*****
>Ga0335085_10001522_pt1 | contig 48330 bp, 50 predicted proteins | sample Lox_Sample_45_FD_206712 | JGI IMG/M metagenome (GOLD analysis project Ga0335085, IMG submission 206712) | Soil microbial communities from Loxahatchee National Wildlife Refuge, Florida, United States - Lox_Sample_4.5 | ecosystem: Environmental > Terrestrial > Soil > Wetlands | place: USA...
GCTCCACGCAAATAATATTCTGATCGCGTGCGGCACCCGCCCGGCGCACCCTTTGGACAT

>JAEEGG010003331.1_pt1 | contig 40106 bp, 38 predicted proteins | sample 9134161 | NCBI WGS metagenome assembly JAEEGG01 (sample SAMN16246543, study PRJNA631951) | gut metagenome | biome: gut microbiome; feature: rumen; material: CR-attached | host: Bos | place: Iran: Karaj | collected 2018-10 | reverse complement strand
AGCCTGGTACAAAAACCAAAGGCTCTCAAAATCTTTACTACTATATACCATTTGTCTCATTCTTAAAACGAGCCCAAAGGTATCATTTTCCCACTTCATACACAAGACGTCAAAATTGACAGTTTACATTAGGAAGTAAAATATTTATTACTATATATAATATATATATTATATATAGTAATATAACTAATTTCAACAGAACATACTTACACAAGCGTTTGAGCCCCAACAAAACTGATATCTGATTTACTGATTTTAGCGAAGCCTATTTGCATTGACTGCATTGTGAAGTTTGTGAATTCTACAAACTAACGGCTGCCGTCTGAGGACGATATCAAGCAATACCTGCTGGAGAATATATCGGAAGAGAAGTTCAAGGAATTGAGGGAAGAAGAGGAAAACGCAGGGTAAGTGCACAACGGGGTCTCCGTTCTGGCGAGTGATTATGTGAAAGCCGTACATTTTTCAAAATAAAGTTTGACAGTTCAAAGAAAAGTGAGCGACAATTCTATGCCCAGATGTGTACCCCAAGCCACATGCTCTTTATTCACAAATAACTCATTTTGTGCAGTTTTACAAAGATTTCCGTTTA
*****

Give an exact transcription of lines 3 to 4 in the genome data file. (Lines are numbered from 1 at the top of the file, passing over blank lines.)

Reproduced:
>JAEEGG010003331.1_pt1 | contig 40106 bp, 38 predicted proteins | sample 9134161 | NCBI WGS metagenome assembly JAEEGG01 (sample SAMN16246543, study PRJNA631951) | gut metagenome | biome: gut microbiome; feature: rumen; material: CR-attached | host: Bos | place: Iran: Karaj | collected 2018-10 | reverse complement strand
AGCCTGGTACAAAAACCAAAGGCTCTCAAAATCTTTACTACTATATACCATTTGTCTCATTCTTAAAACGAGCCCAAAGGTATCATTTTCCCACTTCATACACAAGACGTCAAAATTGACAGTTTACATTAGGAAGTAAAATATTTATTACTATATATAATATATATATTATATATAGTAATATAACTAATTTCAACAGAACATACTTACACAAGCGTTTGAGCCCCAACAAAACTGATATCTGATTTACTGATTTTAGCGAAGCCTATTTGCATTGACTGCATTGTGAAGTTTGTGAATTCTACAAACTAACGGCTGCCGTCTGAGGACGATATCAAGCAATACCTGCTGGAGAATATATCGGAAGAGAAGTTCAAGGAATTGAGGGAAGAAGAGGAAAACGCAGGGTAAGTGCACAACGGGGTCTCCGTTCTGGCGAGTGATTATGTGAAAGCCGTACATTTTTCAAAATAAAGTTTGACAGTTCAAAGAAAAGTGAGCGACAATTCTATGCCCAGATGTGTACCCCAAGCCACATGCTCTTTATTCACAAATAACTCATTTTGTGCAGTTTTACAAAGATTTCCGTTTA